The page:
Fabulous! 10 Years of FIDM Accessions
While this may sound all a little dry and historical to some, research, museums, and archives full of cultural history are totally my thing. I fully enjoy geeking out over ’60s and ’70s fashion, like a plastic umbrella by Peter Max, paper poster dresses by Harry Gordon, and a patchwork and faux fur jacket by Betsey Johnson for Alley Cat. So it’s no surprise that I enjoyed reading Fabulous! a large, heavy, and rich text full of visual and written information about some of the most interesting artifacts acquired between 2000 and 2010 by the FIDM Museum at the Fashion Institute of Design and Merchandising in Los Angeles. This catalogue was produced for an exhibit of the same name, which was on view at the FIDM Museum and Galleries from September 10, 2011 to December 17, 2011.
For many buyers, this book might have been a souvenir from the museum’s gift shop; full of beautiful images, and a great addition to any fashion lover’s bookshelf. It is also a document that supports the mandate of the FIDM: to collect and preserve clothing and accessories that are superbly designed and of the highest craftsmanship. Their efforts are appreciated not only by those visiting exhibits like Fabulous!, but scholars, artists, and design students alike. For those with an interest in French haute couture, mid-twentieth century American designers, and international contemporary fashion, the recent acquisitions featured in this book are sure to please, regardless of your perspective as a reader.
The book itself is arranged chronologically, which acknowledges the ways in which the Fabulous! exhibit looks back throughout fashion history. Artifacts included in the publication date as far back as 1800, such as delicately structured and rarely seen Empire era underpinnings, to items as recent as postmodern runway pieces like Westwood’s 1994 corset and short ensemble adorned with furs, tassles, and a silkscreened copy of a 1743 painting by Francois Boucher. Where the front cover features a close-up of lace on Alexander McQueen’s peacock embellished evening gown from 2008/2009, the back shows the detail of a French court suit, dating between 1810 and 1814. While there may be an implied historical progression given the chronological arrangement of the pieces in the book, the way in which you can flip from page to page and cite influences throughout the ages, such as Westwood’s appropriation of a much earlier work of art, is fascinating. Almost like walking forwards and backwards in time.
In between the heavy cover images lie page upon page of photographs, both full shots and detailed examinations, of the individual garments featured in the exhibit. Alongside each item is a short description, which takes up the item’s cultural significance, fabrication, materials, historical context, and often, its provenance. A 1920’s day ensemble purchased at the Bergdorf Goodman department store “by Marion Drasker to wear on her honeymoon in Atlantic City, N.J.” provides evidence of the department store shopping experience. Judging by the beautiful gold and black silk, dramatic fur scarf, and shimmering black beaded and tasseled bag, Marion was a stylish lady who enjoyed the newly offered one-stop shopping experience. These may be museum objects removed from their original surroundings, but the intimate act of owning and wearing a garment remains.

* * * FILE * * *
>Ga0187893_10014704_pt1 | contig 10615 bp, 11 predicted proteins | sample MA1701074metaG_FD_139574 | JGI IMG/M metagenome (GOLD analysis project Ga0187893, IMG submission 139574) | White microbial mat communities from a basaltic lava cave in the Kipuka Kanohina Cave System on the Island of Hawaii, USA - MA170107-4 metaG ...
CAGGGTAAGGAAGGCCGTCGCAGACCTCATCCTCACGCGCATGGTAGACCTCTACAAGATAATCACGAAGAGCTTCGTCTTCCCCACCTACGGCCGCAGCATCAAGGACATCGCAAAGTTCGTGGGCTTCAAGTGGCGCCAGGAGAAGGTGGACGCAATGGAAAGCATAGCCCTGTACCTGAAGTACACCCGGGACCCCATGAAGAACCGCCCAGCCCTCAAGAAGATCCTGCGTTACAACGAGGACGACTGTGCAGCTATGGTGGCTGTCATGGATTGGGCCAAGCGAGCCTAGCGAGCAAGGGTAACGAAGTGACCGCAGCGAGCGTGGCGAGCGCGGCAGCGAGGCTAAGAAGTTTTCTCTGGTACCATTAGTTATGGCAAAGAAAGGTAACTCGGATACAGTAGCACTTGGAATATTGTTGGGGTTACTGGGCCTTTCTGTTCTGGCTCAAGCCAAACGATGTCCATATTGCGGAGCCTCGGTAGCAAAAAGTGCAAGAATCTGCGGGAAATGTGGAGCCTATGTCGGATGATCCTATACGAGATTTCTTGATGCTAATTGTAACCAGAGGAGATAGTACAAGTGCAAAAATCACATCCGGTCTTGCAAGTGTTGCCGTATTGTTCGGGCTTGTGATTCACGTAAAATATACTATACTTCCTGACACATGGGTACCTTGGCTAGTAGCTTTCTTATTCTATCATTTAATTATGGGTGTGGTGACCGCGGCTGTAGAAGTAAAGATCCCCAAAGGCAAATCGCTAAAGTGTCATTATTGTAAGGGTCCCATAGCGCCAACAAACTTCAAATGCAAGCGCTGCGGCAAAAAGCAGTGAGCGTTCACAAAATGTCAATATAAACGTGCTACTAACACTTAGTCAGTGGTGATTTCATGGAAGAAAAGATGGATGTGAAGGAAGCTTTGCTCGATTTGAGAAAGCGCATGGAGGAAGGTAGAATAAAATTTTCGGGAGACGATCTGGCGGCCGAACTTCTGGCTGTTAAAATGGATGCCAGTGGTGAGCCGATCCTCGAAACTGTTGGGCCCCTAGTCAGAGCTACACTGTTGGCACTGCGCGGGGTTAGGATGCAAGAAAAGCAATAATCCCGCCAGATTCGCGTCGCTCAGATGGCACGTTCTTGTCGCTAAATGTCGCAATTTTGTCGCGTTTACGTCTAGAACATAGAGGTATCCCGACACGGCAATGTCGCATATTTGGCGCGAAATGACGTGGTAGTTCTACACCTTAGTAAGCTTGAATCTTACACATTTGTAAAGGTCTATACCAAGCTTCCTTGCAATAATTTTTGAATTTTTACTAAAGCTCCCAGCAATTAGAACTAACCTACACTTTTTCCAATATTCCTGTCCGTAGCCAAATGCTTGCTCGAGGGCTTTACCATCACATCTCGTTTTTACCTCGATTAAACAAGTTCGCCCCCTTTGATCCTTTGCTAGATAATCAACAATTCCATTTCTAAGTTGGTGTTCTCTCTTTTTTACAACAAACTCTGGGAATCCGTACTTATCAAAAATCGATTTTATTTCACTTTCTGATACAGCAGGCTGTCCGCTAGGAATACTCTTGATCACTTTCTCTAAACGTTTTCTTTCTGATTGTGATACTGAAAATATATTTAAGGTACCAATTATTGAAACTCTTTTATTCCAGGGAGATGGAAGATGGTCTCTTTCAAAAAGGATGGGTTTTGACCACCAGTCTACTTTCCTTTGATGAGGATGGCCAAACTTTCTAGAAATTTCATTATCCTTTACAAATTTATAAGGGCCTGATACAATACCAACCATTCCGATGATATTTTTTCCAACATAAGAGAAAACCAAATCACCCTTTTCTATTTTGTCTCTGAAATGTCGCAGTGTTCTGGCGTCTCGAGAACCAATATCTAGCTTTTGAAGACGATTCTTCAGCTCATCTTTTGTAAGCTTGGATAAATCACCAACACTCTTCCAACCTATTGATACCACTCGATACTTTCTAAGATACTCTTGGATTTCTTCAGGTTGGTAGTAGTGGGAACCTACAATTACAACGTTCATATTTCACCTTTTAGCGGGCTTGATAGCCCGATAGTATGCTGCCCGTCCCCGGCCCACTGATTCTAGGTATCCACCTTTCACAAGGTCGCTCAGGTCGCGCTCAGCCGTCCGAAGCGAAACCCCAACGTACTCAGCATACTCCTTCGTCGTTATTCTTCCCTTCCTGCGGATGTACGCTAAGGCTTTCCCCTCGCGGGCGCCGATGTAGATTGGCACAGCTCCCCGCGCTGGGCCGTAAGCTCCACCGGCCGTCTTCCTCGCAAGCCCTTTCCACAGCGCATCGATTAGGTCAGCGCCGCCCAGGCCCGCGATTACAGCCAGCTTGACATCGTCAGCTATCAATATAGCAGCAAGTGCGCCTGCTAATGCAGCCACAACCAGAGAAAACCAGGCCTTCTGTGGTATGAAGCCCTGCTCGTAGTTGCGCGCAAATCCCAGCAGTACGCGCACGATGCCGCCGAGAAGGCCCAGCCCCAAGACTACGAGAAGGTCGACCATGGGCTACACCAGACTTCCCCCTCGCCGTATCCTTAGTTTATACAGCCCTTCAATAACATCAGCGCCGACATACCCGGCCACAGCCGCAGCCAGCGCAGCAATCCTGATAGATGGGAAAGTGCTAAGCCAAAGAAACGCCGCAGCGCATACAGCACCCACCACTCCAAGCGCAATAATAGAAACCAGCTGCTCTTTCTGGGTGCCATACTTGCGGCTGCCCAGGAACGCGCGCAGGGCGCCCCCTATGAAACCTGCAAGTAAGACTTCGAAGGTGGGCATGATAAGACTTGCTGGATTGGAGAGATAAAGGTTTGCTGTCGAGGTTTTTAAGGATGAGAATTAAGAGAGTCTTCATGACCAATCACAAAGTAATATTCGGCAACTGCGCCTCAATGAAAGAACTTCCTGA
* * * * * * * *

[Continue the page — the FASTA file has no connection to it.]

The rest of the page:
Chapters are divided by specific eras in fashion history, each beginning with a fold out page situating acquisitions along a timeline of significant dates and events. Relevant events that occurred in art, politics, and science are also included. These brief introductions help to set the tone for each chapter, emphasizing the major forces shaping culture during the specific point in time under examination. For someone looking to grasp the more recent parts of Western fashion history, Fabulous! is a great place to start.
To me, sitting in a library slowly turning the pages of this book sounds like a great way to spend an afternoon. It seems as if this might be the best way to experience this book—it’s big and probably not something you’d toss in your purse for public reading (though nothing beats well dressed and well read if you don’t mind the weight). With that in mind, encourage your favourite librarian to request it for you if you can’t find it in the stacks, or splurge and treat yourself or a friend to this fabulous book.
photography // Brianne Burnell